Senior Wins Prestigious Marshall Scholarship
American studies major Rhaina Cohen will study comparative social policy at Oxford
EVANSTON, Ill. --- As a third grader, Rhaina Cohen dressed herself up in a pants suit and made a presentation to her classmates about one of her heroines, Hillary Rodham Clinton. Now a senior at Northwestern University, Cohen has been awarded a prestigious Marshall Scholarship that will take her to the University of Oxford to study comparative social policy.
“Gender equality and politics have been my passions for a long time,” says Cohen, an American studies major from East Brunswick, N.J. “At 14, I volunteered for Hillary’s presidential campaign and had the moxie to call voters in Pennsylvania and urge them to support her in the Democratic primary.”
As a Northwestern student, Cohen became increasingly interested in political, social and policy issues. She sharpened her intellectual understanding by taking classes not only in political science and gender studies but also in history, literature, media, religious studies, theatre and art. She is working on an honors thesis about the military childcare system for which she will produce both a written thesis and an art installation.
“Rhaina has the rare ability of looking across fields of social and cultural life and integrating what she has learned to explore and interpret American culture,” says Robert A. Orsi, professor of religious studies and history in the Weinberg College of Arts and Sciences.
“She has a special curiosity about what American social policy looks like when viewed in comparison to the social policies of modern European nations,” Orsi adds. “She is a true international thinker in this regard.”
“One theme I became very aware of while studying at Northwestern is what I see as the pervasive myth of individualism,” Cohen says. “You built it, rags to riches, pulling yourself up by your bootstraps. They are all American tropes. I’ve come to think the notion of individualism blinds us to the ways we are connected to each other and tears away at the responsibilities we have to one another.”
During her junior year, she developed an independent study course on American individualism.
Cohen says she never thought about family leave or flexible hours or universal childcare until she discovered that they were standard in most Western industrialized countries. She is frustrated by the conversation in the United States around work/life balance and whether women “can have it all.” “These issues are discussed as matters of personal choice when they should be viewed from a social policy perspective,” she says.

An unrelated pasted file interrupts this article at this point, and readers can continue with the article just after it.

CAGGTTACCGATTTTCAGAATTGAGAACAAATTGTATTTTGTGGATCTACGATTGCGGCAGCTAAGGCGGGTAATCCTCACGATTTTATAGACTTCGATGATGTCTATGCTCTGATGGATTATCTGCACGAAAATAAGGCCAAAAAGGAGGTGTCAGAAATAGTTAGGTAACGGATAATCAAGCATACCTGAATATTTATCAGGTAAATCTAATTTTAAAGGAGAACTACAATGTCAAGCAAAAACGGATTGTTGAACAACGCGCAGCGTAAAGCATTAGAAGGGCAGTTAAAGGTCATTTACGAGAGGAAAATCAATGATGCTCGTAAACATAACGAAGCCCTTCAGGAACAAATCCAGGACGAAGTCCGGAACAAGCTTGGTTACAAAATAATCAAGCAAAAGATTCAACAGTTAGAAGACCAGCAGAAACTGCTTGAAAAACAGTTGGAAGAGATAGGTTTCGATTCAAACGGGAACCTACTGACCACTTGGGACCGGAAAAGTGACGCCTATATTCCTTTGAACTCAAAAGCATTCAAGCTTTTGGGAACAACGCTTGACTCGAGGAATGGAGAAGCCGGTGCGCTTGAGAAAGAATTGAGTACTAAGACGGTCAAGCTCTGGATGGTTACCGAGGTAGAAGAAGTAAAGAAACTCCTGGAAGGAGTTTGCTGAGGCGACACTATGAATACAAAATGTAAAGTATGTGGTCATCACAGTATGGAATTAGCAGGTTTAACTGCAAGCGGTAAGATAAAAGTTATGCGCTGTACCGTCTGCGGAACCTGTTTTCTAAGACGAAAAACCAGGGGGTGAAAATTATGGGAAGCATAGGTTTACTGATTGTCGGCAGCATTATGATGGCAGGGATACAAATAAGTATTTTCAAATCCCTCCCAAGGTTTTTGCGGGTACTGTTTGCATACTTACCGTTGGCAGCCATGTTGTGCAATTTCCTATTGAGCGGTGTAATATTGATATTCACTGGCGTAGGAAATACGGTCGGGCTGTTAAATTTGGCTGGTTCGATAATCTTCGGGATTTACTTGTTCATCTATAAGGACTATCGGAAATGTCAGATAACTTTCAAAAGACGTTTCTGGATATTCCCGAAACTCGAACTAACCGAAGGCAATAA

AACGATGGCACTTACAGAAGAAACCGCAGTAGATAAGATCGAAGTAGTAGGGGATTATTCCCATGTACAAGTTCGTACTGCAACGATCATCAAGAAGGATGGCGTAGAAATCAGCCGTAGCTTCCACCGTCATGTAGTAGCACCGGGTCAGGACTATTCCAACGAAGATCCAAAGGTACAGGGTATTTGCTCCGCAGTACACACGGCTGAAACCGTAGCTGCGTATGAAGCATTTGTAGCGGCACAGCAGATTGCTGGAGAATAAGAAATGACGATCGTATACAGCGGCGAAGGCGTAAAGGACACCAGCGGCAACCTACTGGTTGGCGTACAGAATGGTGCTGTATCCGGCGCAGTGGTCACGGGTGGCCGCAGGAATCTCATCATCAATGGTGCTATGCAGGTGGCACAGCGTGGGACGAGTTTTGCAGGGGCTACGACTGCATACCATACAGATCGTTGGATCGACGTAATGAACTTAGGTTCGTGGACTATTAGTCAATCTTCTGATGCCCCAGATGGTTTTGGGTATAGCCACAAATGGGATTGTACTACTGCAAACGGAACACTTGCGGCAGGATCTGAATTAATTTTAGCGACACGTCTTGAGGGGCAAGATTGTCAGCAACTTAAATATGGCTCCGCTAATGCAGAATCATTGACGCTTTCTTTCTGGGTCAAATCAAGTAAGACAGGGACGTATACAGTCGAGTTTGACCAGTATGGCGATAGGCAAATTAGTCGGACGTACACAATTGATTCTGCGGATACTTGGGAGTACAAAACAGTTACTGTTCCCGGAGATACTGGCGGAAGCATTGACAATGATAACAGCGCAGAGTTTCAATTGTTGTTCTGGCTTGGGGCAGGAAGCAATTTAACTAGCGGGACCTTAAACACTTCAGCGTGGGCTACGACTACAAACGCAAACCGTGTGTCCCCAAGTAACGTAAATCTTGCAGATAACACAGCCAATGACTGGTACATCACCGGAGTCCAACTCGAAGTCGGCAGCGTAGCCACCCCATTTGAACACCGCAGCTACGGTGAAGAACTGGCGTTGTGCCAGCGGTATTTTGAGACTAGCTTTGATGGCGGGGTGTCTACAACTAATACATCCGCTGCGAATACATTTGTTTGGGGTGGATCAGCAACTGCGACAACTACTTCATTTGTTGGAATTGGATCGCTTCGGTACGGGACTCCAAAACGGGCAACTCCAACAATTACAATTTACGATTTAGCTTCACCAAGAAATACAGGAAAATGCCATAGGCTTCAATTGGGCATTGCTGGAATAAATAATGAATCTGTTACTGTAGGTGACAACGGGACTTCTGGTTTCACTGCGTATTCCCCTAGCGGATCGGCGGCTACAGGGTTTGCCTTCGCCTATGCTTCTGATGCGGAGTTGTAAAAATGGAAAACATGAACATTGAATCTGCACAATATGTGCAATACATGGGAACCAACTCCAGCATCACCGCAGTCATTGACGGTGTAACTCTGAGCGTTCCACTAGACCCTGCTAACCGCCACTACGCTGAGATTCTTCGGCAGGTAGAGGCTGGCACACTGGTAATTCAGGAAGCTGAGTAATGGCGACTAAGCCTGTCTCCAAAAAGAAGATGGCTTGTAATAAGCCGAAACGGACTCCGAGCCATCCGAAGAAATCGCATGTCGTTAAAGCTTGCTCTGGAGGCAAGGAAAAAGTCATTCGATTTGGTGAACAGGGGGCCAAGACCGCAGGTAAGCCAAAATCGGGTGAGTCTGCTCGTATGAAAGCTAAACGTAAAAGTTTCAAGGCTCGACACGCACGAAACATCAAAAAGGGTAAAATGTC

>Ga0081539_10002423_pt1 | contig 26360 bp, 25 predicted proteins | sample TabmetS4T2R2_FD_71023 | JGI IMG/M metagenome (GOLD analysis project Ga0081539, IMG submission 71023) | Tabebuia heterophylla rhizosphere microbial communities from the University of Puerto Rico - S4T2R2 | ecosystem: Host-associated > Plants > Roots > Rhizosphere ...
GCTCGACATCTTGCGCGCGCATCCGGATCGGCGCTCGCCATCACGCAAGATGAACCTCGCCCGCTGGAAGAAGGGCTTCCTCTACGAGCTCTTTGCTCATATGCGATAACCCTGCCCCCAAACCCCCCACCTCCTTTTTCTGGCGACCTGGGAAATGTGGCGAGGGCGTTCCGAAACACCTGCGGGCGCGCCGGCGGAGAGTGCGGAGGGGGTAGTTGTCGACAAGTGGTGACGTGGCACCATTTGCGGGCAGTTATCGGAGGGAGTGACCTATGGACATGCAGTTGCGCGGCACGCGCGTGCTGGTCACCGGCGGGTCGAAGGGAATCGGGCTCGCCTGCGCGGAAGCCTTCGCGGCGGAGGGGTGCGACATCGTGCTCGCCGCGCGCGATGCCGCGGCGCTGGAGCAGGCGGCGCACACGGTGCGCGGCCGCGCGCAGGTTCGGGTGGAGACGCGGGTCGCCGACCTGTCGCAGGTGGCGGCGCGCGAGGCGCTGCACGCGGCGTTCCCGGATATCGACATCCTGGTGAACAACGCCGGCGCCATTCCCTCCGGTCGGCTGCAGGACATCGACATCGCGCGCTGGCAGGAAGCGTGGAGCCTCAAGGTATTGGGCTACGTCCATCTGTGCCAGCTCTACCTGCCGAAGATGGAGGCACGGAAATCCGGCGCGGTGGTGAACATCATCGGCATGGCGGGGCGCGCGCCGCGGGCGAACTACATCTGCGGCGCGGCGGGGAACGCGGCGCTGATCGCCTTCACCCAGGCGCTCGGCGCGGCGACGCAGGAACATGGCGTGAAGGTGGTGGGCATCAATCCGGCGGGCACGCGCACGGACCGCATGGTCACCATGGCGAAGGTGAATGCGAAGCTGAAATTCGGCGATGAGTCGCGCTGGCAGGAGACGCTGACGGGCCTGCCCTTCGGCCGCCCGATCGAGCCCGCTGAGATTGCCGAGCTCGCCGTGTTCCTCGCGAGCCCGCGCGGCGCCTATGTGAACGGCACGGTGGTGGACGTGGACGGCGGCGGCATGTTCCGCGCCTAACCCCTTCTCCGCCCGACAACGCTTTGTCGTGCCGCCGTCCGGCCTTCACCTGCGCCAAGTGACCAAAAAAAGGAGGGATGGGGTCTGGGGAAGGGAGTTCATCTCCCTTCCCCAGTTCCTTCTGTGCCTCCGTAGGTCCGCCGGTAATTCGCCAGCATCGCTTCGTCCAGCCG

Cohen was involved in founding Northwestern’s Women’s Caucus, an organization designed to promote women’s leadership. After studying in Great Britain, she plans to work in broadcast news as a producer or correspondent reporting on social policy.
She hopes eventually to hold a leadership position that will allow her to influence not only which issues the media cover but also how they cover them. She also is interested in getting more women, people of color and people from lower socioeconomic backgrounds in media outlets to help with that change.
While an undergraduate, Cohen engaged in political and broadcast news internships. She worked on the campaign for Kirsten Gillibrand, the junior U.S. Senator from New York, and later as a constituent affairs intern in the senator’s New York office. “Gillibrand is a fierce advocate of women’s rights and women’s causes,” Cohen says. “I’m proud to have interned for her on two occasions.”
She also interned for CBS News and ABC News, eventually working as a production coordinator for “This Week with George Stephanopoulos,” where she helped cover the Newtown, Conn. school shootings and the United Nations address by Malala Yousafzi, the 14-year-old Pakistani education activist who was nearly killed by the Taliban. She also conducted an interview with New Yorker magazine editor David Remnick.
Cohen currently is doing research for a political biography by former Washington Post reporter Peter Slevin (now a professor in the Medill School of Journalism, Media, Integrated Marketing Communications) and for a book by feminist writer, journalist and Northwestern alumna Rebecca Traister.
“For Traister’s upcoming book on the ways single women are making history and changing culture, I interviewed religious women in Utah, single mothers in the Bronx and highly educated women with no plans to marry,” Cohen says. “The experience of interviewing was almost a high and showed me how exciting it is to piece together an understanding of what’s going on in society.”
In addition to Cohen, Northwestern University alumnus Chelsea Glenn also was awarded a Marshall. It is the fourth time that Northwestern has claimed two Marshalls in a single year since the Office of Fellowships was created in 1998.
The Marshall Scholarships were established in 1953 as a British gesture of thanks to the people of the United States for assistance received after World War II under the Marshall Plan. Financed by the British Government, they provide an opportunity for American students who have demonstrated academic excellence and leadership potential to continue their studies for two years at any British university.